The Power of Mindfulness for Young Children

mindfulness meditating

MindfulnessLately, a lot of attention has been paid to mindfulness in education.  Schools are incorporating it into the curriculum; creating after school yoga programs; and even adding meditation classes. But what exactly is mindfulness?

The dictionary definition of mindfulness is the practice of maintaining a nonjudgmental state of heightened or complete awareness of one’s thoughts, emotions, or experiences on a moment-to-moment basis.  Essentially, mindfulness is the ability to clear your mind of all the extra thoughts and focus on the now. This provides a great foundation for learning – remove all the other thoughts from your mind so you can concentrate on what’s right in front of you.

The benefits of mindfulness are helpful throughout one’s life.   Mindfulness not only can help children (and adults) cope with stress and challenging moments, it can also reinforce appreciation of their own strength and kindness.  Additionally, mindfulness is also effective for young children because it promotes skills like focus and cognitive control, which impact development of critical skills including self-regulation, judgment and patience.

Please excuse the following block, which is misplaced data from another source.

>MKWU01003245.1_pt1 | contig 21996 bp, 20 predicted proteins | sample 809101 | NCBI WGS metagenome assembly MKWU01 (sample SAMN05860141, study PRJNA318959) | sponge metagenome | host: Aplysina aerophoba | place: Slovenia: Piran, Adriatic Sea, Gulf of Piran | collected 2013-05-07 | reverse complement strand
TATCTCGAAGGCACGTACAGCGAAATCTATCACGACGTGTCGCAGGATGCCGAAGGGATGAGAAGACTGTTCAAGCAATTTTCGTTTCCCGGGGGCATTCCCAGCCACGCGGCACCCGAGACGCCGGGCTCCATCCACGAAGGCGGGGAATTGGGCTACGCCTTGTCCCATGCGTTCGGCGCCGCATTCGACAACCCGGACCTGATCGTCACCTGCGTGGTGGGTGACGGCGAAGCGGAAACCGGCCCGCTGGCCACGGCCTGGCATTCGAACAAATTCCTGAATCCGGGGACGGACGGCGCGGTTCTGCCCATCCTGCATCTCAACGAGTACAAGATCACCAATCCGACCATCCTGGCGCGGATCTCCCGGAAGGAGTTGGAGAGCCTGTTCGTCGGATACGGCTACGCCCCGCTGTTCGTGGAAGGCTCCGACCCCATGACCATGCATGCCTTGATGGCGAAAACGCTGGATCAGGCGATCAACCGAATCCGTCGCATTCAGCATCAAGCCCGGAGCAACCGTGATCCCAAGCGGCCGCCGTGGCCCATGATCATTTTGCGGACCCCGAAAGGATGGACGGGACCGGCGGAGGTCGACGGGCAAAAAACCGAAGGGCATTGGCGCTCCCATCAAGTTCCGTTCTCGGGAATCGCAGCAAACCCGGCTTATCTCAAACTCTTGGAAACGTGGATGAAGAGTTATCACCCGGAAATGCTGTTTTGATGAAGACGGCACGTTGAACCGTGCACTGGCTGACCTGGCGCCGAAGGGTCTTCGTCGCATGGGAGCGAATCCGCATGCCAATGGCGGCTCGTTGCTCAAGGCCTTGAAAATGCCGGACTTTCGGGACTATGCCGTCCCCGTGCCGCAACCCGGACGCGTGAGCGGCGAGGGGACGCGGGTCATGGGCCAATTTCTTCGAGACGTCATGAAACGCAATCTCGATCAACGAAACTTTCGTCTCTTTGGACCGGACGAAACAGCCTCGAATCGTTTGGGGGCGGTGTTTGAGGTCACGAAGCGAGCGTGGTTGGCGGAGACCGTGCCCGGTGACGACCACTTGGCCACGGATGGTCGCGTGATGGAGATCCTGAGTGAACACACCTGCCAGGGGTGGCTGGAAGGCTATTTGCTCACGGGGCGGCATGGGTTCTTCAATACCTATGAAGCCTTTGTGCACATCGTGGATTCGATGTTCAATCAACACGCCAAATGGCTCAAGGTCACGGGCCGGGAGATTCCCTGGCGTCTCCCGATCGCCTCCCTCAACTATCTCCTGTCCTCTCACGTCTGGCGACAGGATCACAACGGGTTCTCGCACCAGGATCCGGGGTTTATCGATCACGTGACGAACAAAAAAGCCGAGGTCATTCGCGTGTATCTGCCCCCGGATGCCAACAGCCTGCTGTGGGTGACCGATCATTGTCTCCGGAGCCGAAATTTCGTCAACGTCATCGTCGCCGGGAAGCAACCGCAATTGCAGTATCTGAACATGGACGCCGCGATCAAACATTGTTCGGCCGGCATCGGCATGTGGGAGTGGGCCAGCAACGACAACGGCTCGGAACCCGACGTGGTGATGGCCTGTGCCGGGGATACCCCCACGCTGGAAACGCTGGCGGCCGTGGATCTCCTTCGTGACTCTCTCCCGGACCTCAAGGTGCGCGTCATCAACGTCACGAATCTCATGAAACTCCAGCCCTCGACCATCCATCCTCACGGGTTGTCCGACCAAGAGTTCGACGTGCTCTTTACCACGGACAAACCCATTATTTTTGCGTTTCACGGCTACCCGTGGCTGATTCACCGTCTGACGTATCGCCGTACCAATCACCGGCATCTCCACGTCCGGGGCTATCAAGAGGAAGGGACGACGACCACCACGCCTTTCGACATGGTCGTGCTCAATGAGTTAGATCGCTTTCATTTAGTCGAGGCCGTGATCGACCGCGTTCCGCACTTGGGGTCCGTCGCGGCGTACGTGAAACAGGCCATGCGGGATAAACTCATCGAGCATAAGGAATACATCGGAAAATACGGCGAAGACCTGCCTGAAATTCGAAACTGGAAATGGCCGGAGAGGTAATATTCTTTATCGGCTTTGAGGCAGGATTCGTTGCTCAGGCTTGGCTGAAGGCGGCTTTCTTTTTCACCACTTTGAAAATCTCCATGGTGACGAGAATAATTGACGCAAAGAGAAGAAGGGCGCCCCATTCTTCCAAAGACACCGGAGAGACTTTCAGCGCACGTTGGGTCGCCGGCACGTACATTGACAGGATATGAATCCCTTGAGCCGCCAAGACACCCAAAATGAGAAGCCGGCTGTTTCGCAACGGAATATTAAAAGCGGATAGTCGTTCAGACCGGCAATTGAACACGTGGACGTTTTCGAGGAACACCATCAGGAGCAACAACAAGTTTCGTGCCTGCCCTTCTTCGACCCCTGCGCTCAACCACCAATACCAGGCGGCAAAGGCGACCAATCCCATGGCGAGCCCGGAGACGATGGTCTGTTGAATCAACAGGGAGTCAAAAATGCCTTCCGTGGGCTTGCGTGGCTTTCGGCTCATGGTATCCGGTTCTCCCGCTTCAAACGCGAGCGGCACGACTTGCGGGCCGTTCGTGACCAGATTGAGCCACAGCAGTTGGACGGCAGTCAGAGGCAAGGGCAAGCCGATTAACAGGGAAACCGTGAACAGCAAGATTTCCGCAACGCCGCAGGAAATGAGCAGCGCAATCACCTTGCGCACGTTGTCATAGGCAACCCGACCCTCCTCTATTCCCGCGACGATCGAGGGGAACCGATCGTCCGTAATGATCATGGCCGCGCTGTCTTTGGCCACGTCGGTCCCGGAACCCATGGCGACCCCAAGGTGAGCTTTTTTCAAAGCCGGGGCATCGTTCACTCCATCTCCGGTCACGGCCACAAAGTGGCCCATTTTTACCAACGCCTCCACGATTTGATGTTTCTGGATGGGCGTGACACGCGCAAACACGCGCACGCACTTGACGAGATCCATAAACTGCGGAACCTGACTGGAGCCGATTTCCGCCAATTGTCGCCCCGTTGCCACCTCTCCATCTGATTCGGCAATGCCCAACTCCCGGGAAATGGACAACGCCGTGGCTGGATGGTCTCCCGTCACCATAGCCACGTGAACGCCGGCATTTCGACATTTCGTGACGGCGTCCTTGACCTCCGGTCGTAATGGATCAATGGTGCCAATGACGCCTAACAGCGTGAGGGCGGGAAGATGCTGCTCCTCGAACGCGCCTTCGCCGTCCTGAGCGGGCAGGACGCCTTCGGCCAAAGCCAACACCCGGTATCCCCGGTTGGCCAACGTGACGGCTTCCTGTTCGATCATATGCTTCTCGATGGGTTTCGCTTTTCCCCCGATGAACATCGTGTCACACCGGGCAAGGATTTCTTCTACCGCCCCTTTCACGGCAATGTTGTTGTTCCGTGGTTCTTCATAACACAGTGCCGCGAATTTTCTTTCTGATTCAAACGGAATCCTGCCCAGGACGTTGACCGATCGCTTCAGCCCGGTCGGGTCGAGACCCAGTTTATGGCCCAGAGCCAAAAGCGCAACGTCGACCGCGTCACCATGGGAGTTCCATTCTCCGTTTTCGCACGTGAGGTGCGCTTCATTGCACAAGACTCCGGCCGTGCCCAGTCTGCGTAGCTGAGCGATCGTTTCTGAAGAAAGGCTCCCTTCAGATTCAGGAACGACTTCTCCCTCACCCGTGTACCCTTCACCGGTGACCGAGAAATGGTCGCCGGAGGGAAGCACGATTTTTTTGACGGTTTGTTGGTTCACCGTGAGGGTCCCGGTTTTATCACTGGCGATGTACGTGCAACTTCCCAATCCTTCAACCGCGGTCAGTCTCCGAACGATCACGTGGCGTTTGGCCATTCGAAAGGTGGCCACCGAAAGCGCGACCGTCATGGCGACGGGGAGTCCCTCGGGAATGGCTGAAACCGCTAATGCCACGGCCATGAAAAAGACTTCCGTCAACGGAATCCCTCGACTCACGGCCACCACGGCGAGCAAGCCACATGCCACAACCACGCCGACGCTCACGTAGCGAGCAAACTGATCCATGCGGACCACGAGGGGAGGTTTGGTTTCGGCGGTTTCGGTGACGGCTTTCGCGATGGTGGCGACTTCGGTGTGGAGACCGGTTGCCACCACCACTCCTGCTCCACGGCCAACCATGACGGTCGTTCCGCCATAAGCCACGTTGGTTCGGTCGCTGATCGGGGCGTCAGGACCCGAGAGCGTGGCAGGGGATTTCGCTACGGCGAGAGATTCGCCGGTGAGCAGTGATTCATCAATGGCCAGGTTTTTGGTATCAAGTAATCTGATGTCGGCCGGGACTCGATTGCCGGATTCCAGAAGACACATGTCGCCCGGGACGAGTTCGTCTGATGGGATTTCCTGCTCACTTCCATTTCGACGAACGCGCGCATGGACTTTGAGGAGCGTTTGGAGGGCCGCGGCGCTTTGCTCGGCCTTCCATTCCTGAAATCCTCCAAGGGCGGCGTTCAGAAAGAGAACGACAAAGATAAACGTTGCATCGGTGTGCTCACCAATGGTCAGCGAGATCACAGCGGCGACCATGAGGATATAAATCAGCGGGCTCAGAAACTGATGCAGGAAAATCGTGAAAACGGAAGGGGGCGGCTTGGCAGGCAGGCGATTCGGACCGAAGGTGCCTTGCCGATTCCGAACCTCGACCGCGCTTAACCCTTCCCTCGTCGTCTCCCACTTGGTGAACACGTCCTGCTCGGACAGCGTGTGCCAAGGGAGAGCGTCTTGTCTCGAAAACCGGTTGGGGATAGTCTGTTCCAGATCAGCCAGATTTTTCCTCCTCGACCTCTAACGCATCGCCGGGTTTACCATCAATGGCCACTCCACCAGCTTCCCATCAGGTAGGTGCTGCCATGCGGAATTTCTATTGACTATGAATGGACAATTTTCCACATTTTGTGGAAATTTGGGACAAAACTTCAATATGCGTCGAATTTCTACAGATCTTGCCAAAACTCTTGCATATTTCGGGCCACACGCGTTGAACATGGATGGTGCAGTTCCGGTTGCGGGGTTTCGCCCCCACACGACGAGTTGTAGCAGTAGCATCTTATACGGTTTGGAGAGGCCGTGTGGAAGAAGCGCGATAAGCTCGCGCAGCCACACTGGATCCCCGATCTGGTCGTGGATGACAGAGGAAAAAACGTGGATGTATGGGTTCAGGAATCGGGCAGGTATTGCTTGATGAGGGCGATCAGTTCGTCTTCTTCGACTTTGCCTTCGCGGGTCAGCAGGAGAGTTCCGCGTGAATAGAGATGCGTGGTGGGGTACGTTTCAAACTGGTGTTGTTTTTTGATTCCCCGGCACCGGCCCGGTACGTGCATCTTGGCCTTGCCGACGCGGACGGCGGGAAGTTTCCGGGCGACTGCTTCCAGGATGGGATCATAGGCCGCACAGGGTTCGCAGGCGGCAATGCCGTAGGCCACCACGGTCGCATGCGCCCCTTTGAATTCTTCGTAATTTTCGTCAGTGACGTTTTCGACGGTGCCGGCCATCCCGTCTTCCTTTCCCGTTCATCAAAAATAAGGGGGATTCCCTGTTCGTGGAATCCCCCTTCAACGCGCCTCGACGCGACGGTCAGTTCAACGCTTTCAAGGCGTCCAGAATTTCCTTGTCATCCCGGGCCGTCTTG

The prefrontal cortex is the part of the brain that controls these skills.  Because connections in the prefrontal circuits develop fastest in childhood, mindfulness is a habit that can be quickly developed in young children. (Source; David Gelles, New York Times – Well)

mindfulness meditatingMindfulness does not always come easily for young children.  It is a skill that can be taught and modeled by the adults that surround them.

It is relatively easy to start a mindfulness practice with your students.  It is about relaxing and breathing. Take a few minutes out of your day to create a peaceful environment, ask the children to close their eyes; then take a few breaths.